Patterns of arteriosclerotic lesions of the lower extremity in a West Indian population based on angiographic findings and ethnicity

Ramdass, M. J.; Harnarayan, P.; Mooteeram, N.; Nath, A.; Naraynsingh, V.; Budhooram, S.; Dookie, T.; Henry, R.
February 2014
Bulletin of The Royal College of Surgeons of England;Feb2014, Vol. 96 Issue 2, p121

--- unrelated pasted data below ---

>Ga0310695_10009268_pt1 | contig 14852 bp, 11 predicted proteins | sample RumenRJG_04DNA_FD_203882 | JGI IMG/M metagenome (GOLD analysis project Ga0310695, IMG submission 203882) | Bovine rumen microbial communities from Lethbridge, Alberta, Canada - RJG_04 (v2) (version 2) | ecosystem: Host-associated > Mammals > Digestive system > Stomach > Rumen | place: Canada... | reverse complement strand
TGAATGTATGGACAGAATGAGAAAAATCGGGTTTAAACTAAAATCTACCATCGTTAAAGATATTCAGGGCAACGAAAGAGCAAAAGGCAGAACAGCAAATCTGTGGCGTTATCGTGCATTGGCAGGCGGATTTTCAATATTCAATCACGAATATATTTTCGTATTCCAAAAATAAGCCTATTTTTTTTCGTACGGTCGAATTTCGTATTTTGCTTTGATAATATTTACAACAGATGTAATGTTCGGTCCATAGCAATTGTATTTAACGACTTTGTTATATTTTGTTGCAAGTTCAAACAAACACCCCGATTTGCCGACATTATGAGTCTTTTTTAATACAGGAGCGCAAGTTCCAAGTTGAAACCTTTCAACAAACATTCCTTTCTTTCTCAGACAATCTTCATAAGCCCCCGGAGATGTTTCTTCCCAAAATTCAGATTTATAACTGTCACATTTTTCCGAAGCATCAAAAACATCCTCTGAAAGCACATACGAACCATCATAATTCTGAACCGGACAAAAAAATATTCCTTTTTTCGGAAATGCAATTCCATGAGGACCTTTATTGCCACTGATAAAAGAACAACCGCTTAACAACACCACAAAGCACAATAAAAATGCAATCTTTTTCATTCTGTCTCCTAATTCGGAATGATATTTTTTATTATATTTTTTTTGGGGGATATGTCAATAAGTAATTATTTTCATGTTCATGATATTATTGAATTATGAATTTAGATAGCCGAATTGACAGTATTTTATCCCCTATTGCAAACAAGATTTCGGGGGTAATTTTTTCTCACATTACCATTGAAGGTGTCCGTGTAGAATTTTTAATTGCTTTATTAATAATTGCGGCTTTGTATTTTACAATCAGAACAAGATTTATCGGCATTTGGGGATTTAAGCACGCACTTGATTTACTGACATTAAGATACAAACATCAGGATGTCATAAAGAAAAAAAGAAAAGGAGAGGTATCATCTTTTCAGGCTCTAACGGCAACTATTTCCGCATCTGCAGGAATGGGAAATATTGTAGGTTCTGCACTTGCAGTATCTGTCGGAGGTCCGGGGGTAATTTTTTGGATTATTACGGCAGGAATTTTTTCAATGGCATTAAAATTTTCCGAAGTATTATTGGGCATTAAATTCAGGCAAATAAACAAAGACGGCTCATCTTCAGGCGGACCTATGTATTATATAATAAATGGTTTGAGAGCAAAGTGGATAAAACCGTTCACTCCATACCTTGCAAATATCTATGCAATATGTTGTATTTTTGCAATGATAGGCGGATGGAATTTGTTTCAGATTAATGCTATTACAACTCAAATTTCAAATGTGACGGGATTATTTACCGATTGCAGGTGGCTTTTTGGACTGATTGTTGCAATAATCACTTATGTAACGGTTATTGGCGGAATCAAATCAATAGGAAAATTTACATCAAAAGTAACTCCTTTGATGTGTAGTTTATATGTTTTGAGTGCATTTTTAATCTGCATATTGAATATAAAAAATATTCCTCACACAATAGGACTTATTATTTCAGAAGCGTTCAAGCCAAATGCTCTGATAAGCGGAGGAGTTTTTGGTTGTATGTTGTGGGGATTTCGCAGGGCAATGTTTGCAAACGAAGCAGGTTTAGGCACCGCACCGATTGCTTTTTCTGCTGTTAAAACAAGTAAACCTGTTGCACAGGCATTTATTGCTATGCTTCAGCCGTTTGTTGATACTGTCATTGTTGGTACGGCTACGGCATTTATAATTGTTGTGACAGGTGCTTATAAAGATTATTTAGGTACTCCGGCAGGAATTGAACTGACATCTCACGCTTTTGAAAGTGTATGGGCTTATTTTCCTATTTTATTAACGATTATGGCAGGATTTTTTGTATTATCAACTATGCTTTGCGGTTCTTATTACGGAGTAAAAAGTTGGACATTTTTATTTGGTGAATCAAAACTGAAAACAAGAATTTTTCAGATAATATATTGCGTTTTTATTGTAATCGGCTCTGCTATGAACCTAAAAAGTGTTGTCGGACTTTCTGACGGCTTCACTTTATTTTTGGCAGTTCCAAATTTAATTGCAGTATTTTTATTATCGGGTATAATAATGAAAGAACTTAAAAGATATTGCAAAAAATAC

INTRODUCTION This study aimed to determine whether ethnic differences show different patterns of arterial disease in the lower limb. METHODS A prospective analysis of 100 consecutive patients with 160 lower limb arteriograms was performed looking at the pattern of disease with relation to ethnicity in Trinidad and Tobago. RESULTS There were 53 male and 47 female patients with an age range of 43-90 years (mean: 66 years). Of the 100 patients, 45 were of East Indian descent, 36 of Afro-Caribbean descent, 14 of mixed descent and 5 had other backgrounds. There were 32 smokers and 69 diabetics. The most commonly affected artery in East Indians was the anterior tibial artery (ATA, 70%) followed by the peroneal artery (60%), superficial femoral artery (SFA, 60%), posterior tibial artery (PTA, 57%) and tibioperoneal trunk (TPT, 39%). In Afro- Caribbeans, the most commonly affected artery was the ATA (79%) followed by the PTA (74%), peroneal artery (66%) and TPT (55%). The mixed group showed the PTA (85%) to be most diseased followed by the peroneal artery (75%), ATA (70%), SFA (70%), dorsalis pedis artery (DPA, 60%) and TPT (50%). Overall, the most diseased vessel in all groups was the ATA (73%) followed by the PTA (66%), peroneal artery (64%), SFA (59%), TPT (46%), DPA (38%), popliteal artery (31%) and medial plantar artery (MPA, 29%), with the proximal vessels not being affected severely. CONCLUSIONS Ethnic divisions were only statistically significant (p<0.05) with East Indians showing worse disease in the profunda femoris artery and Afro-Caribbeans showing worse disease in the PTA, DPA and MPA. This suggests that environmental factors may play a significant role in the disease process including smoking and dietary factors rather than purely genetics.


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